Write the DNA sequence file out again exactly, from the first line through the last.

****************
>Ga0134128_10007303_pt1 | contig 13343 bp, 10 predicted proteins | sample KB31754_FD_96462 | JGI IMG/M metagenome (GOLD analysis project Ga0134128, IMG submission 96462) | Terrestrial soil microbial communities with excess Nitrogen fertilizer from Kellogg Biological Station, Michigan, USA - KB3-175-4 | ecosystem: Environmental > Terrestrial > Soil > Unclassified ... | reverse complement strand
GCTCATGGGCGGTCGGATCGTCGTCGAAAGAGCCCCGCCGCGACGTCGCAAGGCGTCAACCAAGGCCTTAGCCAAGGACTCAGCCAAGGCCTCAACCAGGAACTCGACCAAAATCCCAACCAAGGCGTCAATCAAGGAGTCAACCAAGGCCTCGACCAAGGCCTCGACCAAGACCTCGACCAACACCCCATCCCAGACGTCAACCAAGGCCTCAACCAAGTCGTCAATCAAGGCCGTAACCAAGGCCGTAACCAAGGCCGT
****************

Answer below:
>Ga0134128_10007303_pt1 | contig 13343 bp, 10 predicted proteins | sample KB31754_FD_96462 | JGI IMG/M metagenome (GOLD analysis project Ga0134128, IMG submission 96462) | Terrestrial soil microbial communities with excess Nitrogen fertilizer from Kellogg Biological Station, Michigan, USA - KB3-175-4 | ecosystem: Environmental > Terrestrial > Soil > Unclassified ... | reverse complement strand
GCTCATGGGCGGTCGGATCGTCGTCGAAAGAGCCCCGCCGCGACGTCGCAAGGCGTCAACCAAGGCCTTAGCCAAGGACTCAGCCAAGGCCTCAACCAGGAACTCGACCAAAATCCCAACCAAGGCGTCAATCAAGGAGTCAACCAAGGCCTCGACCAAGGCCTCGACCAAGACCTCGACCAACACCCCATCCCAGACGTCAACCAAGGCCTCAACCAAGTCGTCAATCAAGGCCGTAACCAAGGCCGTAACCAAGGCCGT